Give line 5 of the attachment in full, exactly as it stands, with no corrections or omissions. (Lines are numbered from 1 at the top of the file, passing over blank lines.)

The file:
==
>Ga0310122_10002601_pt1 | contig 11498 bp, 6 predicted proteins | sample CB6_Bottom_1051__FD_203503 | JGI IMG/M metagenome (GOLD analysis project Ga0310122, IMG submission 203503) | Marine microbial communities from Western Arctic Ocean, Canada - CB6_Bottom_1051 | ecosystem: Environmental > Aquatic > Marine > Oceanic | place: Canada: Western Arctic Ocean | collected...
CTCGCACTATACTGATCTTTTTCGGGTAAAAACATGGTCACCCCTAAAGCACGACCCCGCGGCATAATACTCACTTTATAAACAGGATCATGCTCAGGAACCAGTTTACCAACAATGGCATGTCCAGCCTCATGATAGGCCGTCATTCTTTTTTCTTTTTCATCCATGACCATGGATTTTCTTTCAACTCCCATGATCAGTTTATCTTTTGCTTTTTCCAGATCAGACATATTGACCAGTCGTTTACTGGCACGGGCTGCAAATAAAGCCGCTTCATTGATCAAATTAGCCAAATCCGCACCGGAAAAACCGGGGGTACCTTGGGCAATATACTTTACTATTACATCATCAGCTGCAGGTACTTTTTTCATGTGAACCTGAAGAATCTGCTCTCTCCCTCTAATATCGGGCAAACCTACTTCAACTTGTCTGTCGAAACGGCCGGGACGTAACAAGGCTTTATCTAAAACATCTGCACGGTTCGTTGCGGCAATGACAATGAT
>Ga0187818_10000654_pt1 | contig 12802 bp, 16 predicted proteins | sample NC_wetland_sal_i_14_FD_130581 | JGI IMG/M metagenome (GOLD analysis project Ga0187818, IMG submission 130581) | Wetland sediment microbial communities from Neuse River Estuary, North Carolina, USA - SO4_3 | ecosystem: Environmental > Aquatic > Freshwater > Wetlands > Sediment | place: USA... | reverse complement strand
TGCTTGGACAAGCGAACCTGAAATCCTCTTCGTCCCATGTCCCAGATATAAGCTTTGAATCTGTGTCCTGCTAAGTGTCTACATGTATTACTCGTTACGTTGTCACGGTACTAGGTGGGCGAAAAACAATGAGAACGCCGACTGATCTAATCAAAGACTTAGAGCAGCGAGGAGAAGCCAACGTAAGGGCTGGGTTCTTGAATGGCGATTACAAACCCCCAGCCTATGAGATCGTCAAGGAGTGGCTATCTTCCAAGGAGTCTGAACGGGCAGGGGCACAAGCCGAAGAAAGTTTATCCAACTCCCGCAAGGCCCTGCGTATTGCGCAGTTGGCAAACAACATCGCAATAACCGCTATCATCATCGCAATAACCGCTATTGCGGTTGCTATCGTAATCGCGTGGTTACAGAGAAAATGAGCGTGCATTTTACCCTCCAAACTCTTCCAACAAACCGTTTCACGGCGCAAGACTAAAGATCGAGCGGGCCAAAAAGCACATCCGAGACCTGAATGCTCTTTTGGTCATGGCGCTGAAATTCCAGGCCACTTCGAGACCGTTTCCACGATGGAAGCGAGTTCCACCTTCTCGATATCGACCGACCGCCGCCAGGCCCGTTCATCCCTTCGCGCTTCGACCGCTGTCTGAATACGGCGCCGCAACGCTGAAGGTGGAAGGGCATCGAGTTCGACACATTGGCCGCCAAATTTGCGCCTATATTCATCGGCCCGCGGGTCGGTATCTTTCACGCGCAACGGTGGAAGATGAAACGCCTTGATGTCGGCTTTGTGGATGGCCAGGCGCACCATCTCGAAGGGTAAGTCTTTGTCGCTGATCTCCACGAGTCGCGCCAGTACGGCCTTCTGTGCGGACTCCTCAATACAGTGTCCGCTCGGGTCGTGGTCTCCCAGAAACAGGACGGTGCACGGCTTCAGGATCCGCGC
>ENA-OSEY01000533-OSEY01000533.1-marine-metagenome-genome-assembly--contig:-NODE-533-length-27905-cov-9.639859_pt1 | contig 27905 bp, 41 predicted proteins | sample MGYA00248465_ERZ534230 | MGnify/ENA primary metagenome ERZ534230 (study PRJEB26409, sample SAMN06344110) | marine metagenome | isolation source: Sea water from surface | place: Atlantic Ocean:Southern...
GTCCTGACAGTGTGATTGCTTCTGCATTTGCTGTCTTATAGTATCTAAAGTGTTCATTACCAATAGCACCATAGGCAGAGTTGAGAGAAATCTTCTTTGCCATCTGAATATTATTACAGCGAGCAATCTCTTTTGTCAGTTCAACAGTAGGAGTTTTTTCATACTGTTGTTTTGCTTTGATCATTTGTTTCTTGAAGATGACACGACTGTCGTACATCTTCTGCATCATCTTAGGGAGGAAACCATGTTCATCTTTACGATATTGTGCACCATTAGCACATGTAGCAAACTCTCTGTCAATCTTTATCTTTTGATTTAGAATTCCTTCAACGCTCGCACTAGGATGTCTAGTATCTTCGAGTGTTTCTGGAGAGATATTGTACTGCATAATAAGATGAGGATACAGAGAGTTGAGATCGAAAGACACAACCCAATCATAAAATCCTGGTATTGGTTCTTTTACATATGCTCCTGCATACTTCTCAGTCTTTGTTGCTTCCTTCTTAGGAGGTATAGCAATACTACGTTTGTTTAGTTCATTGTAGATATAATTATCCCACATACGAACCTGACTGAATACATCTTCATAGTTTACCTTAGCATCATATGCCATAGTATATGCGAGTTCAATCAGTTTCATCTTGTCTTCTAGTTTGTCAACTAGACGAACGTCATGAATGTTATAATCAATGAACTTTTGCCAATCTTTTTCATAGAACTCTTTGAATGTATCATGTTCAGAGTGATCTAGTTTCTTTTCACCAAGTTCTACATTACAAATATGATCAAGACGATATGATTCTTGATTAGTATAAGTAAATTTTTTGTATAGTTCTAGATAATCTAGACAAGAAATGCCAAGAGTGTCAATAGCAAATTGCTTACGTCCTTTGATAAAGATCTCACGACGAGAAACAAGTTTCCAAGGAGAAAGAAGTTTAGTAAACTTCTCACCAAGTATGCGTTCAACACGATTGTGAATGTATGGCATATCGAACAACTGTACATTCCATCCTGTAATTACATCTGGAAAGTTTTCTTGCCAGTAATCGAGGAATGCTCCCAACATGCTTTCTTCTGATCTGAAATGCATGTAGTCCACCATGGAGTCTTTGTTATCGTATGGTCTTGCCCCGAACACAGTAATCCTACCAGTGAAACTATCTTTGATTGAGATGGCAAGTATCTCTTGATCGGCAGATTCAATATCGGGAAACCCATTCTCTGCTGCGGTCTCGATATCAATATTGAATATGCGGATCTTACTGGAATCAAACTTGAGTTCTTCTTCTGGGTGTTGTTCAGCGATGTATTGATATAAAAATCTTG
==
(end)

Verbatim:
>ENA-OSEY01000533-OSEY01000533.1-marine-metagenome-genome-assembly--contig:-NODE-533-length-27905-cov-9.639859_pt1 | contig 27905 bp, 41 predicted proteins | sample MGYA00248465_ERZ534230 | MGnify/ENA primary metagenome ERZ534230 (study PRJEB26409, sample SAMN06344110) | marine metagenome | isolation source: Sea water from surface | place: Atlantic Ocean:Southern...